- The intended use of the food contact substance identified in the FCN is authorized by a food additive regulation; and/or
- The intended use of the food contact substance identified in the FCN is covered by a Threshold of Regulation (TOR) exemption.
FDA notes that the proposed rule would also “give the manufacturer or supplier the opportunity to respond to our safety concerns or to otherwise show why an FCN should continue to be effective before we could determine that an FCN is no longer effective.” Under the proposed rule, FDA would inform the manufacturer or supplier specified in the FCN in writing of its concerns and a date by which data must be provided to FDA to address the identified concerns. If the manufacturer or supplier fails to provide the required information within the specified timeframe or does not provide adequate data to address the concerns raised by FDA, FDA may determine the FCN is no longer effective without having to conclude the intended use is no longer safe. For example, if a manufacturer or supplier no longer produces the food contact substance that is the subject of the FCN, this amended procedure would allow FDA to determine the FCN is no longer effective without further comment. Current regulations do not provide a mechanism for either the manufacturer or FDA to address these business circumstances and only allow FDA the ability to determine an FCN is no longer effective for safety reasons.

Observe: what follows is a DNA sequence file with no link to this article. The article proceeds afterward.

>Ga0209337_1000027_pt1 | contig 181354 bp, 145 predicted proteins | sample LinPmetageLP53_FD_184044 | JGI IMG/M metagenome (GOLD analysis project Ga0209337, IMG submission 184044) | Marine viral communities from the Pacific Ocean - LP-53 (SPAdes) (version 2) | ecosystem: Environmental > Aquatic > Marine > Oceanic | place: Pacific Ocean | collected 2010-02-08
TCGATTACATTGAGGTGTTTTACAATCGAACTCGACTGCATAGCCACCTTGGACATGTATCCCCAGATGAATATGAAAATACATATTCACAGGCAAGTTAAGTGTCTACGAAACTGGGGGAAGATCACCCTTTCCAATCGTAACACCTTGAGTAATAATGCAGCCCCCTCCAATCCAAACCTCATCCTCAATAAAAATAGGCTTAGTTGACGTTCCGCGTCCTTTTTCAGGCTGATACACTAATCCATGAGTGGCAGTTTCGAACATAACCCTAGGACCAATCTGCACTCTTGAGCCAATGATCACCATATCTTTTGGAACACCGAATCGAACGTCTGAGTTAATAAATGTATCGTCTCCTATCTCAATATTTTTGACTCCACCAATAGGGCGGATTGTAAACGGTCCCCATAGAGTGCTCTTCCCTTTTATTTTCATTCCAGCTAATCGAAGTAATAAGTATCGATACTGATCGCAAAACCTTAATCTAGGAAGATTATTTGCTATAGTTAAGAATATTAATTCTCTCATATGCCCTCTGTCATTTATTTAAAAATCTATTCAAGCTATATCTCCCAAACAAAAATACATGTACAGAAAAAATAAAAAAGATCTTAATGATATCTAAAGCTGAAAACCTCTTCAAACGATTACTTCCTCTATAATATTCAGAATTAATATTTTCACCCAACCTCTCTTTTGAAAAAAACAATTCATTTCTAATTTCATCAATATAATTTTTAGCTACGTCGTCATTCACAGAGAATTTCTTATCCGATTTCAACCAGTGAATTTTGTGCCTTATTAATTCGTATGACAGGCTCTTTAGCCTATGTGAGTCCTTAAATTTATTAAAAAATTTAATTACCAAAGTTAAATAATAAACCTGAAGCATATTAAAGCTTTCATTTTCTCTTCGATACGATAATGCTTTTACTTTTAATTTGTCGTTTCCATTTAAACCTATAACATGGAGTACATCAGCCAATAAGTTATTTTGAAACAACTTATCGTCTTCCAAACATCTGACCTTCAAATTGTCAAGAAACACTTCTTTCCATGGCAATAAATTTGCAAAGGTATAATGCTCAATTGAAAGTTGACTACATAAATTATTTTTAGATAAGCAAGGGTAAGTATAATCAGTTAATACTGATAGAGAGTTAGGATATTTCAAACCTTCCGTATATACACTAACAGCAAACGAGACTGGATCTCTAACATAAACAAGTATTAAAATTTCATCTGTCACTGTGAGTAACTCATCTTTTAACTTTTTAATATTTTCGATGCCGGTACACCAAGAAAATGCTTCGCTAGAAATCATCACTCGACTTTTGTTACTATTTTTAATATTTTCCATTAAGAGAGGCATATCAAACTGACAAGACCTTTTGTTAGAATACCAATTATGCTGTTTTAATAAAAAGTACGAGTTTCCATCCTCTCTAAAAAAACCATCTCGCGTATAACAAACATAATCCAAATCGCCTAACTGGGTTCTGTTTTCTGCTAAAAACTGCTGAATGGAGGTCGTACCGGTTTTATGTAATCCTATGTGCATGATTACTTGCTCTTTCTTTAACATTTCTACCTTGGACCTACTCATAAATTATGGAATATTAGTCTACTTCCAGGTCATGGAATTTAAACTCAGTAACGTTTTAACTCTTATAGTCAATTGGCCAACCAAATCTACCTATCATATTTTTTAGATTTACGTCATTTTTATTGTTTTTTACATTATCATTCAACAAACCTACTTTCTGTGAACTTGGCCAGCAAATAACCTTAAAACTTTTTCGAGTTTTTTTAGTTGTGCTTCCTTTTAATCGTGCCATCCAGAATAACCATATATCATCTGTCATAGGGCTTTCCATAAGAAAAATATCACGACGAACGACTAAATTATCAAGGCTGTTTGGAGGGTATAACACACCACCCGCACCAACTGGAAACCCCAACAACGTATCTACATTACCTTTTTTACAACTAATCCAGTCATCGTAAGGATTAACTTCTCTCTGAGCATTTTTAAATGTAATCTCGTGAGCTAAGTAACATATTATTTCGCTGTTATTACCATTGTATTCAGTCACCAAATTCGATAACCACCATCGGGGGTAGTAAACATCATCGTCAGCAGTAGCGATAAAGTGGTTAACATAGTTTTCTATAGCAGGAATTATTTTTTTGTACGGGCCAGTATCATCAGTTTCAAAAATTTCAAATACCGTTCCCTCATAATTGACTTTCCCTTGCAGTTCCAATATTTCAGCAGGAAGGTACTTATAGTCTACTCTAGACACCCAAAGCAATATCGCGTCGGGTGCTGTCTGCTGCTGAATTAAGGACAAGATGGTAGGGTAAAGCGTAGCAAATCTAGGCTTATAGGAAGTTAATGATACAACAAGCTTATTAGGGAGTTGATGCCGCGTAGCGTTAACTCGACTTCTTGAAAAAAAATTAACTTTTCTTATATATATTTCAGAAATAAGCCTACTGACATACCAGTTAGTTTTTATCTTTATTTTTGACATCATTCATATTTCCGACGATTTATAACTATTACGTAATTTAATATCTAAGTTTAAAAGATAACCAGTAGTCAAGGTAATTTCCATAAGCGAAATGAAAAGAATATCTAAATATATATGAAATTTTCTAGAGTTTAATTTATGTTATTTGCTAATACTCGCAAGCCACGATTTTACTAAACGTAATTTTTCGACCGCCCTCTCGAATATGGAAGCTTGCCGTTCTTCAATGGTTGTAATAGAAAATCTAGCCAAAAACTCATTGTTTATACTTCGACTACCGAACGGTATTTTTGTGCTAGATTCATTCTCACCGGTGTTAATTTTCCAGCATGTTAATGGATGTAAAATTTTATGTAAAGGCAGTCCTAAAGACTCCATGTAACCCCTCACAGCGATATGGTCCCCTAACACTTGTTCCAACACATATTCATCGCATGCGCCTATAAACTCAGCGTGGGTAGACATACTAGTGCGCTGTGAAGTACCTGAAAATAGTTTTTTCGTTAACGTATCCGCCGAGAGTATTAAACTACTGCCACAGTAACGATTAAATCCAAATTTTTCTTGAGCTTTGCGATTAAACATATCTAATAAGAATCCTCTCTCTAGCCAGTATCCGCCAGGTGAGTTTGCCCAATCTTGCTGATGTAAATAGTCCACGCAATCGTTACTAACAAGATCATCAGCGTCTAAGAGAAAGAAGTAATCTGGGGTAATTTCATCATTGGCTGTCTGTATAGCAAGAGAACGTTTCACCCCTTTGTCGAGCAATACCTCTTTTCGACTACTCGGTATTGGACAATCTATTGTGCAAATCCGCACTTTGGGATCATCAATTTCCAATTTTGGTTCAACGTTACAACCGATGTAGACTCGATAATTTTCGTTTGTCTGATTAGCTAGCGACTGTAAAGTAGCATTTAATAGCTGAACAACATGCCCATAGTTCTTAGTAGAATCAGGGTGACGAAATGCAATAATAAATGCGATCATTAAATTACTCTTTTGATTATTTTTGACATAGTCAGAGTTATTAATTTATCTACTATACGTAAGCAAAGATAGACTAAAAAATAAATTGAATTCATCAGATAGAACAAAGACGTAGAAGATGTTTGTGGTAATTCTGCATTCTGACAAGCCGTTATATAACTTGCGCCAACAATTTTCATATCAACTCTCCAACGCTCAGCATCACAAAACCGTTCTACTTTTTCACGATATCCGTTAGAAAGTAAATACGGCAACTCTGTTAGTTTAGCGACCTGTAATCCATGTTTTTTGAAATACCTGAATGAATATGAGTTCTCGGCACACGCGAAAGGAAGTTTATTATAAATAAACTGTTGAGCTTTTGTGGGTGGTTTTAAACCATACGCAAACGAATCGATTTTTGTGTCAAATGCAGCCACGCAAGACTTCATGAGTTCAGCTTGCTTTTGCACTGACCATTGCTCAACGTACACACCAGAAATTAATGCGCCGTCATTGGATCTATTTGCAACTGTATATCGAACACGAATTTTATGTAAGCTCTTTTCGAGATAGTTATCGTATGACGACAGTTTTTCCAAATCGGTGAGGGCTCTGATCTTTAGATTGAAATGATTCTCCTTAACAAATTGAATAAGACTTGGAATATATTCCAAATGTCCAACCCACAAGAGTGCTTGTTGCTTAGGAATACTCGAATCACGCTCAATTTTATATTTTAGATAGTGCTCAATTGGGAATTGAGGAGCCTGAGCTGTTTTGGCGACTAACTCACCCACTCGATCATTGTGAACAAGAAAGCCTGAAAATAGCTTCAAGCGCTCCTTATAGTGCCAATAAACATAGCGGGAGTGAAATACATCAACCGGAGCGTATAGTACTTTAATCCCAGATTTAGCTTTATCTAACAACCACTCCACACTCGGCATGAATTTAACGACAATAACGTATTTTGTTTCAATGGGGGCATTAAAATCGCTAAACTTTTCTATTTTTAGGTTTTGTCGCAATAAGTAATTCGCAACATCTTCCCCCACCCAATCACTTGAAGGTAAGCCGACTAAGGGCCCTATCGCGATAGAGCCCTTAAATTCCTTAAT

The proposed amendments also provide flexibility if the intended use of the substance that is the subject of the FCN is already authorized by an existing food additive regulation. FDA would be able to remove duplicative authorizations when it determines the FCN is no longer effective because the intended use is authorized under an existing food additive regulation. This would reduce burden on FDA and avoid confusion when others attempt to obtain authorization through an FCN for that same substance and use.
Similarly, if FDA is able to demonstrate the FCN is the subject of a TOR exemption, the proposed amendments allow FDA to remove the duplicative FCN and increase efficiency for the food industry.